No specific data exist regarding transfusion thresholds in the critically ill. The following recommendations are extrapolated from data in patients with acute leukemia. For patients who are critically ill with fever, sepsis, or coagulopathy, the platelet count should be maintained above 20 x 109/L. If there is significant bleeding, the platelet count should be maintained above 50 x 109/L.

For patients with thrombocytopenia due to chronic marrow failure

The role of prophylactic platelet transfusion in patients with chronic stable thrombocytopenia due to myelodysplastic syndrome or aplastic anemia is unclear, as many patients do not experience serious hemorrhagic complications with platelet counts <5 x 10 x 109/L. Long-term prophylactic platelet transfusion is associated with transfusion risks, including alloimmunization. Maintaining a platelet count of >10 x 109/L in patients without other risk factors such as fever or coagulopathy is considered safe. Maintaining a lower threshold of 5 x 109/L or withholding prophylactic transfusion may be appropriate in selected stable patients. Hemorrhage should be treated with platelet transfusion.[4]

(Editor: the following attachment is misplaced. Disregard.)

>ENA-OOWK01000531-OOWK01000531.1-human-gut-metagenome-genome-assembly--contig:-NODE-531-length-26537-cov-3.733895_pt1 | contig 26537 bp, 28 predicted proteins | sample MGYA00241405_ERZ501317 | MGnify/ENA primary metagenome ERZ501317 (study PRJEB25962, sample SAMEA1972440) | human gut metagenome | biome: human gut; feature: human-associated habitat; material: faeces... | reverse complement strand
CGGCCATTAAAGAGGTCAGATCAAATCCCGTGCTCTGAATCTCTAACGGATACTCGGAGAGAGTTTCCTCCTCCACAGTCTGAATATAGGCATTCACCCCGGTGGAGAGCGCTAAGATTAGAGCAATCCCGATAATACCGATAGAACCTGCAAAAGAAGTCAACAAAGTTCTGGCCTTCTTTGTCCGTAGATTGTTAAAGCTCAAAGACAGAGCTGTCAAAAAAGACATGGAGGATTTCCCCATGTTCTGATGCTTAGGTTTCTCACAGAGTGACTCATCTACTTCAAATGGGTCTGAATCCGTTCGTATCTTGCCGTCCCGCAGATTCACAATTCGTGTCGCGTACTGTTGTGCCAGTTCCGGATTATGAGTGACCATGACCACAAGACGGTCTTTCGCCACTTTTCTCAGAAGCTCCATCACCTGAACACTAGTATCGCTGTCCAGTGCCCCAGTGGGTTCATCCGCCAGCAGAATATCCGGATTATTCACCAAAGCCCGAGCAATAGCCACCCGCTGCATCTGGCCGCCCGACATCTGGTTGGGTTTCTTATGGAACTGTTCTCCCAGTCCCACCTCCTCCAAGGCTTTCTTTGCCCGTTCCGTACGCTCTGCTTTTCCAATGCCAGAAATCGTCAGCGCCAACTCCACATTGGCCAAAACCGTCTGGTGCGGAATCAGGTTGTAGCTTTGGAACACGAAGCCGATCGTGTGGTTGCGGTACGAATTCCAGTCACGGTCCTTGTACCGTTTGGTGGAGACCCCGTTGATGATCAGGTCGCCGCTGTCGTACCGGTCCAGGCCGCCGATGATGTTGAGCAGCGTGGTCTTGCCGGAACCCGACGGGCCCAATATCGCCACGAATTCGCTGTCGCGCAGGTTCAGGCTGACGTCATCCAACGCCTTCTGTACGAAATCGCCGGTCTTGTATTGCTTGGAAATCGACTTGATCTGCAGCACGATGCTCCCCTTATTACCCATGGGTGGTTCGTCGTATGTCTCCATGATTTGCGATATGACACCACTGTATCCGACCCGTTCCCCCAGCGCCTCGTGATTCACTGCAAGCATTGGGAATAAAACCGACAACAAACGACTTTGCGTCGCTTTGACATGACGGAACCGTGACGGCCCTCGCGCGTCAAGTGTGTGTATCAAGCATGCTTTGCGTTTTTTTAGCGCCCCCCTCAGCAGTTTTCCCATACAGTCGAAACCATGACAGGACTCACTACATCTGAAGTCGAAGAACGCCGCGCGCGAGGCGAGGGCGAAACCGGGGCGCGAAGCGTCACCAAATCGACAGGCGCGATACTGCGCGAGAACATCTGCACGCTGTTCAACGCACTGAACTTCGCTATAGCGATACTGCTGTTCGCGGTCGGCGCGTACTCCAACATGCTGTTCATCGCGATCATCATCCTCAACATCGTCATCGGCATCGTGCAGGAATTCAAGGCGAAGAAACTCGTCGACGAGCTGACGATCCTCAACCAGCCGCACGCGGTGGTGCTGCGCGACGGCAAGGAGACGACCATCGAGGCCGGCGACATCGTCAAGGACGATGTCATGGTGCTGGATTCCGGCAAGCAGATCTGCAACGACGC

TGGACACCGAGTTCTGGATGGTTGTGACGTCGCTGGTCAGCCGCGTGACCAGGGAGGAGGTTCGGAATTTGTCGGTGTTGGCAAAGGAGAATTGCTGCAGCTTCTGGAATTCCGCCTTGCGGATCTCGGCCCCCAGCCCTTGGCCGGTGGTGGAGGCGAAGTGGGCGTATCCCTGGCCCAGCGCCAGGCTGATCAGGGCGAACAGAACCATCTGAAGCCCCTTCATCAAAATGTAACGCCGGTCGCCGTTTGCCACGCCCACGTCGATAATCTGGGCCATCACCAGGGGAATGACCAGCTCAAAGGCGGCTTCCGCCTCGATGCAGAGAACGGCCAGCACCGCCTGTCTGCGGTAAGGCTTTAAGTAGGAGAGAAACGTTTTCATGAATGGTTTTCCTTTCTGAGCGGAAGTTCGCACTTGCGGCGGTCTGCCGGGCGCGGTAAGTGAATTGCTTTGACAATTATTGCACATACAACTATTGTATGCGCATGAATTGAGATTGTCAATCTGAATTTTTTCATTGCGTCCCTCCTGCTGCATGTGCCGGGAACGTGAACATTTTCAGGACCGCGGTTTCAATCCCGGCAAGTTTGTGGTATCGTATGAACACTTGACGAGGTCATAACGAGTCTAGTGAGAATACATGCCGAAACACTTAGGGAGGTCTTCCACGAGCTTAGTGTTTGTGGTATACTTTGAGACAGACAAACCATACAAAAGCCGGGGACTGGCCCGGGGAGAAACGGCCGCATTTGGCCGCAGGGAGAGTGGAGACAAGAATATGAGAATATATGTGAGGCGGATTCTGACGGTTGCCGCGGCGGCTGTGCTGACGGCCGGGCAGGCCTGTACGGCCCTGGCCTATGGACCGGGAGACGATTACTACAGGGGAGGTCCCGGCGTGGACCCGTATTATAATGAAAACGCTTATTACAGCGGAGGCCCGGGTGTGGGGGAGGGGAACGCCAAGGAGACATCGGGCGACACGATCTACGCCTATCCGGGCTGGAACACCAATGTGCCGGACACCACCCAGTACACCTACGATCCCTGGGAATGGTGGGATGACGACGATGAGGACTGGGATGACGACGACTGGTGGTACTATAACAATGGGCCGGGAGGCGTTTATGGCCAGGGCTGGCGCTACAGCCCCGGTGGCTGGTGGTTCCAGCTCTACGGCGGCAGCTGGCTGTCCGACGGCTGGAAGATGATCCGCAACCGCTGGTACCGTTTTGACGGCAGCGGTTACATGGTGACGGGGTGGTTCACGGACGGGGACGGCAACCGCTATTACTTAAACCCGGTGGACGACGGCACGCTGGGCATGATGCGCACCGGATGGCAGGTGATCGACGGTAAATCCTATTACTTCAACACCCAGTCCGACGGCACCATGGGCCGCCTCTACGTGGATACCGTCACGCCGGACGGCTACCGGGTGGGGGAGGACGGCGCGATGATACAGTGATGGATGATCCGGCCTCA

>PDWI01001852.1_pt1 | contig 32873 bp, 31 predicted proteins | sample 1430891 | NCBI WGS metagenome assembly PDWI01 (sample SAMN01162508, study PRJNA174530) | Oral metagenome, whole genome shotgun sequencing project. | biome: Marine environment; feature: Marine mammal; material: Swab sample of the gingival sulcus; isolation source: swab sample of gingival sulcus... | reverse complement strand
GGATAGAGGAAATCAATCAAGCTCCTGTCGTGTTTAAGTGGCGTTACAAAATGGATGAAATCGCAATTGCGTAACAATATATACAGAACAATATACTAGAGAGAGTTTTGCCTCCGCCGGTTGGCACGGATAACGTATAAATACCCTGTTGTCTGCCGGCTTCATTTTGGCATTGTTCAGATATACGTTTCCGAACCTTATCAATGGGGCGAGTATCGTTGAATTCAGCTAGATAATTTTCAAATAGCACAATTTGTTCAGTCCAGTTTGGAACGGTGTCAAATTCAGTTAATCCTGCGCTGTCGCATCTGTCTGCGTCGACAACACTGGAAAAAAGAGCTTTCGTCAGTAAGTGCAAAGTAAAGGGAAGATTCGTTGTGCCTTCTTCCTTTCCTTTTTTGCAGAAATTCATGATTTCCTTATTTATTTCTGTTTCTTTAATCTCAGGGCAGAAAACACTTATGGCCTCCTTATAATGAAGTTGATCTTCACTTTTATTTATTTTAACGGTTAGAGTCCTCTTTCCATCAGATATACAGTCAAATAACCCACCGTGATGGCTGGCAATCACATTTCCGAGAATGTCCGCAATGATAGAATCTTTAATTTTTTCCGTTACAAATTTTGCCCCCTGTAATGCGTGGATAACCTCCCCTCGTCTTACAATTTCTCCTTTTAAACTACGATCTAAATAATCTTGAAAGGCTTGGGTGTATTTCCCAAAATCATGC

For patients with leukemia or undergoing hematopoietic stem cell transplantation

Patients with acute leukemia (excluding acute promyelocytic leukemia) commonly require platelet transfusion support throughout their treatment course. Several studies have provided evidence that the threshold for prophylactic platelet transfusion can be lowered to 10 x 109/L.[4,13-15] This threshold is similar for hematopoietic stem cell transplantation. If the patient has fever, sepsis, disseminated intravascular coagulopathy, or minor bleeding, the platelet count should be maintained above 20 x 109/L.[4,14,16]